Where have you visited on your travels that you instantly fell in love with?  And tell me why I should go there 🙂

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And here are some pretty images for your Pinterest boards 🙂

Santa Pau, Catalonia_ A Perfectly Preserved Medieval Town | Gallop Around The Globe-2

Santa Pau, Catalonia_ A Perfectly Preserved Medieval Town | Gallop Around The Globe

Santa Pau, Catalonia_ A Perfectly Preserved Medieval Town | Gallop Around The Globe-3

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10 Responses to Falling a Little Bit in Love with the Medieval Town of Santa Pau | Gallop Around The Globe

  1. Emily April 21, 2018 at 8:54 AM #

    The curly cactus in the window is my favourite shot 🙂 I could spend weeks walking around a little town like this… I’ve fallen in love with so many all around the world. I think Sos Del Rey was my favourite village in Spain. There’s a little mud village in Oman called Misfat Al Abriyeen that also has beautiful houses like these… And so many small towns in the Caucasus that have a similar feel!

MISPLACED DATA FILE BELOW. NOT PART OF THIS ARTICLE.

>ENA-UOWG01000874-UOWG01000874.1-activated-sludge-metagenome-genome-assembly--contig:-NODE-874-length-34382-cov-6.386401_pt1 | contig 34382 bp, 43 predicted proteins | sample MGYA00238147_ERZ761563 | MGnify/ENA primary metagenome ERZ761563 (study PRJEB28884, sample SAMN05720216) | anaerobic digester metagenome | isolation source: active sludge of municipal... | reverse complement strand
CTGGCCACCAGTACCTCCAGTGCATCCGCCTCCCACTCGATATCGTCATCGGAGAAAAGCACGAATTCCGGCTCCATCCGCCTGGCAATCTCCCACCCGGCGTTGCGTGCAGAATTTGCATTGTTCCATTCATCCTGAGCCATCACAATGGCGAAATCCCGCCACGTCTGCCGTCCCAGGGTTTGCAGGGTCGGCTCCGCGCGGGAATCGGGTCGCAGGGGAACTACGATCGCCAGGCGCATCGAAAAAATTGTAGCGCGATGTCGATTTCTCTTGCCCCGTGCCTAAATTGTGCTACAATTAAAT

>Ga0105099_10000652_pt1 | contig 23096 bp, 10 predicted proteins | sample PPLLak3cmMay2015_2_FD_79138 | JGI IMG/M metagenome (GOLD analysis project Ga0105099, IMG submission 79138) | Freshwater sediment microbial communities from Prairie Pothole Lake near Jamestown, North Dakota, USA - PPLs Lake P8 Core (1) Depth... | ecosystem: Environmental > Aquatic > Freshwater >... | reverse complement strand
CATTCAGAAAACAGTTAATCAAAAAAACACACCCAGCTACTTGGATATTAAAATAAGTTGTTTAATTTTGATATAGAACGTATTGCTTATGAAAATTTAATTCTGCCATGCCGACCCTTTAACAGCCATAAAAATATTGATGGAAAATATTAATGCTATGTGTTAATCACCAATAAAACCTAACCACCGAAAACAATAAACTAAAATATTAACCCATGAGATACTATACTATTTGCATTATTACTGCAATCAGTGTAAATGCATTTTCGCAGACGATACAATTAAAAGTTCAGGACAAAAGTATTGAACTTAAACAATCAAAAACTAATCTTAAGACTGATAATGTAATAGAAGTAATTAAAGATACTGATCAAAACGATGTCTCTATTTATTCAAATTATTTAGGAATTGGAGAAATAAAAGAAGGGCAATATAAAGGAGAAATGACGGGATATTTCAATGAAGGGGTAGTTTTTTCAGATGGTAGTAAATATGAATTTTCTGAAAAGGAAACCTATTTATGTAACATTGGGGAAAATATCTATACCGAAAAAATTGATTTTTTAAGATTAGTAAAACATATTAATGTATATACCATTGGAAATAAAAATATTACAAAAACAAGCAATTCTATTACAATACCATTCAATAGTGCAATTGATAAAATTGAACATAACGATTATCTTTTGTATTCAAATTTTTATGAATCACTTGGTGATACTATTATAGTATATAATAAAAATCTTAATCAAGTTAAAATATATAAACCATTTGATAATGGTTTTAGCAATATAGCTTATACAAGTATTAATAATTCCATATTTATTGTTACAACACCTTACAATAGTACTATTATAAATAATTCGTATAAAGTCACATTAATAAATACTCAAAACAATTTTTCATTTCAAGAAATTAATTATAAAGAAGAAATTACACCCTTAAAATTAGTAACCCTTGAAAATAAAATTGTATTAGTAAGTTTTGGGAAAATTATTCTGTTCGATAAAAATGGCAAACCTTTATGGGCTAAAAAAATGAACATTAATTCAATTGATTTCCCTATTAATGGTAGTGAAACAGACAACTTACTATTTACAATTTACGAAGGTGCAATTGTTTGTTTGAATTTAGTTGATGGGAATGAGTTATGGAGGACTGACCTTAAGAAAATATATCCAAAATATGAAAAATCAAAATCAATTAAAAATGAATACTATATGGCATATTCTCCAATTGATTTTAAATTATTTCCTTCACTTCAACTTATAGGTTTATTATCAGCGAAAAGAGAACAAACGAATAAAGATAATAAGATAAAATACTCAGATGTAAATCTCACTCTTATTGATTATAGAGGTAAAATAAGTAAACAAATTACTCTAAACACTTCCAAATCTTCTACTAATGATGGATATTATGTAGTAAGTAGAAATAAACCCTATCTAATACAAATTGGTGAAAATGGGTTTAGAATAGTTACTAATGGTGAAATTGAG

• Kiara Gallop April 21, 2018 at 6:55 PM #

      I’m a huge fan of cacti as well 🙂 I’ve just Googled Sos del Rey actually – it looks lovely and not far from Zaragoza (although a good 450kms from where I was trekking). Oman is currently on the list to visit in the next year or so, after flying over it on my way to India (with Oman Air) and being wowed by the landscapes. And, speaking of the Caucasus, I’m visiting Georgia in June. Can’t wait!

  2. Portia April 21, 2018 at 9:37 AM #

    What stunning photographs, it certainly looks like a gorgeous place to visit. I really like the sound of the Santa Pau’s bean festival, I love quirky events and unusual experiences on my travels!